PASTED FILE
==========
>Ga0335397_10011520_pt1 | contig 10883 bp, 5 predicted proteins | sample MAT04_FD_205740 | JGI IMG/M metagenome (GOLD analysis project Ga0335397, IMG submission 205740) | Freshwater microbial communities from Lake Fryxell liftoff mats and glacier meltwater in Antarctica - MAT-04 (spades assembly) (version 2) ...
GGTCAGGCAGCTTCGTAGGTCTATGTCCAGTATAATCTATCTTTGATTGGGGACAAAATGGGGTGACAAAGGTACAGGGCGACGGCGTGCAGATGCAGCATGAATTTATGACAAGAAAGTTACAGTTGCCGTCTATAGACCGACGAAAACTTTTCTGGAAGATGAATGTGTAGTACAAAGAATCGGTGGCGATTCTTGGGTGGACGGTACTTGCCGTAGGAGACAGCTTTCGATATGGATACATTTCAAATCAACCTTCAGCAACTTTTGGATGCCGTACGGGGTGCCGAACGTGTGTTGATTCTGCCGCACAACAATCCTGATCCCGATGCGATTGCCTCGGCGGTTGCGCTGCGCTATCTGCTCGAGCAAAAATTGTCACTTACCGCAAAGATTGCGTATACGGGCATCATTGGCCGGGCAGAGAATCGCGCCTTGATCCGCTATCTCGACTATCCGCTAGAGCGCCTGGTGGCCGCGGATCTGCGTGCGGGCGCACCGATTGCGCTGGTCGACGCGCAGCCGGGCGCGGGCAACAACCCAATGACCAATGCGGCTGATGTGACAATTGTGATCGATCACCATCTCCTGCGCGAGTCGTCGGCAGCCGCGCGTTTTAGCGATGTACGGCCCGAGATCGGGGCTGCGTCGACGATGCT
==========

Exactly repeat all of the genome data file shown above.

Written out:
>Ga0335397_10011520_pt1 | contig 10883 bp, 5 predicted proteins | sample MAT04_FD_205740 | JGI IMG/M metagenome (GOLD analysis project Ga0335397, IMG submission 205740) | Freshwater microbial communities from Lake Fryxell liftoff mats and glacier meltwater in Antarctica - MAT-04 (spades assembly) (version 2) ...
GGTCAGGCAGCTTCGTAGGTCTATGTCCAGTATAATCTATCTTTGATTGGGGACAAAATGGGGTGACAAAGGTACAGGGCGACGGCGTGCAGATGCAGCATGAATTTATGACAAGAAAGTTACAGTTGCCGTCTATAGACCGACGAAAACTTTTCTGGAAGATGAATGTGTAGTACAAAGAATCGGTGGCGATTCTTGGGTGGACGGTACTTGCCGTAGGAGACAGCTTTCGATATGGATACATTTCAAATCAACCTTCAGCAACTTTTGGATGCCGTACGGGGTGCCGAACGTGTGTTGATTCTGCCGCACAACAATCCTGATCCCGATGCGATTGCCTCGGCGGTTGCGCTGCGCTATCTGCTCGAGCAAAAATTGTCACTTACCGCAAAGATTGCGTATACGGGCATCATTGGCCGGGCAGAGAATCGCGCCTTGATCCGCTATCTCGACTATCCGCTAGAGCGCCTGGTGGCCGCGGATCTGCGTGCGGGCGCACCGATTGCGCTGGTCGACGCGCAGCCGGGCGCGGGCAACAACCCAATGACCAATGCGGCTGATGTGACAATTGTGATCGATCACCATCTCCTGCGCGAGTCGTCGGCAGCCGCGCGTTTTAGCGATGTACGGCCCGAGATCGGGGCTGCGTCGACGATGCT